Overworking Can Kill You
By Patricia Goh
Just this year in March, a 26 year old factory worker abruptly died after working for 12 hours every single day assembling Apple iPhones. Two years ago, a 24 year old advertising employee from China suffered a sudden cardiac arrest at his desk and died, having working overtime the month prior to his death. Going back another two years in Los Angeles, a 51 year old employee died in her cubicle due to work over-exhaustion and wasn’t found until two days later.
With overworking increasingly becoming the norm, this topic is discussed extensively to not only raise awareness but to administer the right methods to achieve better productivity without overworking.
Why Is Overworking So Common
Overworking is the common factor found in all three real-life examples shown above. Whether or not profitability, pride, or ambition are incentives that keeps them going, they are always found to put their job first before anything else. Furthermore, many employers hope to tap into existing resources to maximize returns. However, HBR explored an explanation that the norm isn’t dictated by anyone. It is rather, the fruit of corporate culture and technology advancement. It is also interesting when Cha, a sociologist in this field says that men are more likely to overwork than women as most financial responsibility falls on their shoulders.
What Happens to You When You Overwork
Here are some solid evidence of why overworking is only a short-term solution that almost guarantees to backfire in the long run.
First of all, even if you can hardly feel it, your internal organs suffer from lack of sleep, staying in one position for a long time, sitting for hours on end and an irregular eating schedule. The Guardian reported that working more than 55 hours a week increases your risk of having a stroke by 33% and heart disease by 13%. In the end, your company will end up paying more for absenteeism, turn over and health insurance costs.
Second of all, according to Boston University, the overworking employee is not accomplishing more than the employee working regular hours. To put things in perspective, The Nation revealed that the Greeks work 600 more hours than Germans, but the German productivity is 70% higher. Working long hours also mean that you are working while you are tired, at a stage when you are more prone to making mistakes and losing sight of the bigger picture. Chances are that these mistakes could very well end up expensive to fix.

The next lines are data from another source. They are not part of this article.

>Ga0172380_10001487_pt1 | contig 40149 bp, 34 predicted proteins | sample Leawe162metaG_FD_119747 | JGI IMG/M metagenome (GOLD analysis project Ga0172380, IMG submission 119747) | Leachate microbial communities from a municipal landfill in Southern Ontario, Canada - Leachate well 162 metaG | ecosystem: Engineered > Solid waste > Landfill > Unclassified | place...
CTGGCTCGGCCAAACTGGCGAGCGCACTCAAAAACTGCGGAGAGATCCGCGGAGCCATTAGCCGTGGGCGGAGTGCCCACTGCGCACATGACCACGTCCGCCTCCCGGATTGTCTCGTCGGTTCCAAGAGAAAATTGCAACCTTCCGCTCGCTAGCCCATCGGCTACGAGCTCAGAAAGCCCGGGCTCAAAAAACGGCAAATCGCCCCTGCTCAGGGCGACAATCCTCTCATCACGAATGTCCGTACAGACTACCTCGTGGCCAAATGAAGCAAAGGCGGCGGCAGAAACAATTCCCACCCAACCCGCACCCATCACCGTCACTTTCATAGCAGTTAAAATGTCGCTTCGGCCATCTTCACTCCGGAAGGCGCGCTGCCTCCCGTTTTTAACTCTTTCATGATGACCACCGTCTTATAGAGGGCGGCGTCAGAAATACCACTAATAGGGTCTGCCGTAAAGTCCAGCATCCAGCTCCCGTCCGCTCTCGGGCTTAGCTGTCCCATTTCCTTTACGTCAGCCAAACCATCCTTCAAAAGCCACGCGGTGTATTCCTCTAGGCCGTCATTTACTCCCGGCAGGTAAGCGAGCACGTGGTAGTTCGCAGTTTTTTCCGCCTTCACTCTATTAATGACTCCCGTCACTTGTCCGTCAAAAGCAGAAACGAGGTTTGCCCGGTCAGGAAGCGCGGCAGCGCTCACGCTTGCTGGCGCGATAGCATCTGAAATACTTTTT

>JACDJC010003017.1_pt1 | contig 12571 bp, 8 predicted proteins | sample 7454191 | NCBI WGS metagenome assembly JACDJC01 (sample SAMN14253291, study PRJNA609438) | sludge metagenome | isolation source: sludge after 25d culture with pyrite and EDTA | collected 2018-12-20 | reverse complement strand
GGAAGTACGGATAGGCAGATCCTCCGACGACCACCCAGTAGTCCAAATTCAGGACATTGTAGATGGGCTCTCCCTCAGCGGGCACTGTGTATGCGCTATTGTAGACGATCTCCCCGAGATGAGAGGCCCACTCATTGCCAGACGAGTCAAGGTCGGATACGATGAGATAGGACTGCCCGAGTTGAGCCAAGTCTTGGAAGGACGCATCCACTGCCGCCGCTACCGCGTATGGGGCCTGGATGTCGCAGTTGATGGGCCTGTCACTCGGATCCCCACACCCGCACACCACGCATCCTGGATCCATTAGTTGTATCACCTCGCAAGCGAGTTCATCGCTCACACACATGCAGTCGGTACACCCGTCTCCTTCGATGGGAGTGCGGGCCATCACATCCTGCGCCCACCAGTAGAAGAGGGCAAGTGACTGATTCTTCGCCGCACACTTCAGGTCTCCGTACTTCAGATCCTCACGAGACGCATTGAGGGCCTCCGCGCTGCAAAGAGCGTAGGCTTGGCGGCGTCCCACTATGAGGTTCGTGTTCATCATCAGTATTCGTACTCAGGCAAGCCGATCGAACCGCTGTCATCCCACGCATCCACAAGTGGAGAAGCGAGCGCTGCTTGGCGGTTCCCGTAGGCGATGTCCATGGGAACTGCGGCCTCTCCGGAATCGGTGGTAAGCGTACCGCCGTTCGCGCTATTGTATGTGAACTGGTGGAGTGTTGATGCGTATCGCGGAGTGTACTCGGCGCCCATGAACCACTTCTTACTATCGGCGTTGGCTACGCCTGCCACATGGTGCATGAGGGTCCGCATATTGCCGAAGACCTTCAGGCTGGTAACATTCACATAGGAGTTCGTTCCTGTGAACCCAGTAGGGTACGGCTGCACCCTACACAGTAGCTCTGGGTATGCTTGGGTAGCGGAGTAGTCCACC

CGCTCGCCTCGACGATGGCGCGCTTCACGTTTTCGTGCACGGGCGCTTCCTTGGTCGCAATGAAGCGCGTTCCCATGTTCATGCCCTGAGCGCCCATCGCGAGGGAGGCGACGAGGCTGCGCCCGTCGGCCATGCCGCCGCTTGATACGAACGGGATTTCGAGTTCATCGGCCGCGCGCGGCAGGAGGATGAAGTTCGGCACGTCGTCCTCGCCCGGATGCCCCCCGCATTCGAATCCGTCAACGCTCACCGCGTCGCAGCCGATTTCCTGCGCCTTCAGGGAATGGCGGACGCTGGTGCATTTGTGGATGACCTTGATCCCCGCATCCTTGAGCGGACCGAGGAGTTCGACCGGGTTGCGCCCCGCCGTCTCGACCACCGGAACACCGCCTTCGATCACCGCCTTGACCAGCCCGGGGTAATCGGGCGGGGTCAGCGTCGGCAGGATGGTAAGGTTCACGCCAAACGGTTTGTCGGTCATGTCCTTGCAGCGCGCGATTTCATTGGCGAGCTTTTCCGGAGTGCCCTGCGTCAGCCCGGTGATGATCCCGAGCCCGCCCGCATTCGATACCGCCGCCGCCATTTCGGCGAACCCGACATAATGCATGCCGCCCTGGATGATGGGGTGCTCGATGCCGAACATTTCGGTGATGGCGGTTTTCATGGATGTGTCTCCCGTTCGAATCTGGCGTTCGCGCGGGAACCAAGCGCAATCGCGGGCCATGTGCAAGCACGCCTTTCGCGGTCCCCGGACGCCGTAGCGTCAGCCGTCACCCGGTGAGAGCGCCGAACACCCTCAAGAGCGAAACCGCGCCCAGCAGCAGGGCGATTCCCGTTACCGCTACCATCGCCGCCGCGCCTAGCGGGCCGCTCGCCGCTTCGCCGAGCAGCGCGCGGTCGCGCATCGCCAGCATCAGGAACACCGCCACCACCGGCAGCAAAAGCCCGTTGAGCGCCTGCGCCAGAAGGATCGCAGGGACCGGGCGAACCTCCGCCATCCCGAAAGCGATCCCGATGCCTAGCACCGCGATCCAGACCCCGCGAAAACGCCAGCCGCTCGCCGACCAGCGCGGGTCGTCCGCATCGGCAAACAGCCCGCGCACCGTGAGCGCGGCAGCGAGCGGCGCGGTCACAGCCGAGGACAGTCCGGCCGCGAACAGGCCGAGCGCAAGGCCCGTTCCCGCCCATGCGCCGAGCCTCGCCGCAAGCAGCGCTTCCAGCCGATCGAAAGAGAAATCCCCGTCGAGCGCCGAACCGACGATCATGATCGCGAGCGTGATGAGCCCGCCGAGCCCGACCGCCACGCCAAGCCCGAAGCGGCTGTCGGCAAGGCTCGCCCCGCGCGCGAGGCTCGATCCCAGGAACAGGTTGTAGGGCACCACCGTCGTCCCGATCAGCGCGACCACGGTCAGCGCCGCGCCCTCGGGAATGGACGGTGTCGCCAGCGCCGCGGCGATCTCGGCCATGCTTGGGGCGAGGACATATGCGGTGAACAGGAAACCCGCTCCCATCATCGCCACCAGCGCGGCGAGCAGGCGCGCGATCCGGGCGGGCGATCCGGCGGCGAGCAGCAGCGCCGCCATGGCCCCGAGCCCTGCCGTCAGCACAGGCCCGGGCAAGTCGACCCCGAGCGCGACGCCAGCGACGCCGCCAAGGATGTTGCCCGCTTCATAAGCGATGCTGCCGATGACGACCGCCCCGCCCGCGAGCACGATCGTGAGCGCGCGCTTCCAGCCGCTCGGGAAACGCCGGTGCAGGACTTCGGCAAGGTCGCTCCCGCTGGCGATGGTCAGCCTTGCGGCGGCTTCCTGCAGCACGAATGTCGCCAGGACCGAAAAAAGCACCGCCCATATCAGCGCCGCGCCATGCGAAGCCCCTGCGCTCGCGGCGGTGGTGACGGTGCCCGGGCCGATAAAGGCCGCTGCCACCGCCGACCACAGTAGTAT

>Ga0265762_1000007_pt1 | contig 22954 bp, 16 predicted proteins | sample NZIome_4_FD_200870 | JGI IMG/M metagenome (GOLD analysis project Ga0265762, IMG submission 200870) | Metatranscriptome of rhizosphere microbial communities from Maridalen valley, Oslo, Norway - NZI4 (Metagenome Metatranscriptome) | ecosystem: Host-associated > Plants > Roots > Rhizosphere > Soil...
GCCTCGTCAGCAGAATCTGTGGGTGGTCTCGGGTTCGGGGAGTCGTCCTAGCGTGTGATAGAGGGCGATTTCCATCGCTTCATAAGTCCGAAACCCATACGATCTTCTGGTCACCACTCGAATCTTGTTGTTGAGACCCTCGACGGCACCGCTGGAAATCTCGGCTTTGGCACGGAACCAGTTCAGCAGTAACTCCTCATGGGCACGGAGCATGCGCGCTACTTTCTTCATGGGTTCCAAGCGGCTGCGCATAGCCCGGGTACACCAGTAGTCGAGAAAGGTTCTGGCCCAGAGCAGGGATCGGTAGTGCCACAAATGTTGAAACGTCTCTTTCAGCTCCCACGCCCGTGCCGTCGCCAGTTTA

Solution: The Healthier, Cheaper Alternative to Overworking
Stop overworking. That said, to ensure regular working is still fruitful, the healthier and cheaper secret sauce is to plan well. Each aspect of your business comes into play, from understanding how much work there is, how much realistically can a person take on, to how many people you will need in each department and how many people do you need in total, you are able to know your numbers, take it and make something worthwhile out of it.
This is one of the very type of problems that resource planning softwares set out to solve. Monitor and track your resource capacity utilization to see how much time someone has already been working, how much time do they have left to work, and more. With technology advancement, employers and managers can take advantage of it without forking out a fortune.
The discussion of overworking has developed into the a simple conclusion of – Don’t Do It. We really want to put it out here that in the long run, it is an expensive, unhealthy and unproductive method of working. In addition, turning up fresh, well-rested, happy and passionate for work is crucial for happy teamwork. The last thing we want is to ruin our health and prospect to work, letting the artificial intelligence robots replace us and taking over our jobs.
Patricia Goh is a product specialist at Ganttic where she helps managers better utilise their resources and meet project goals. She provides guidance on resource planning and visual scheduling using Ganttic. Find out more about capacity utilisation, resource planning and project management insights at www.ganttic.com/blog.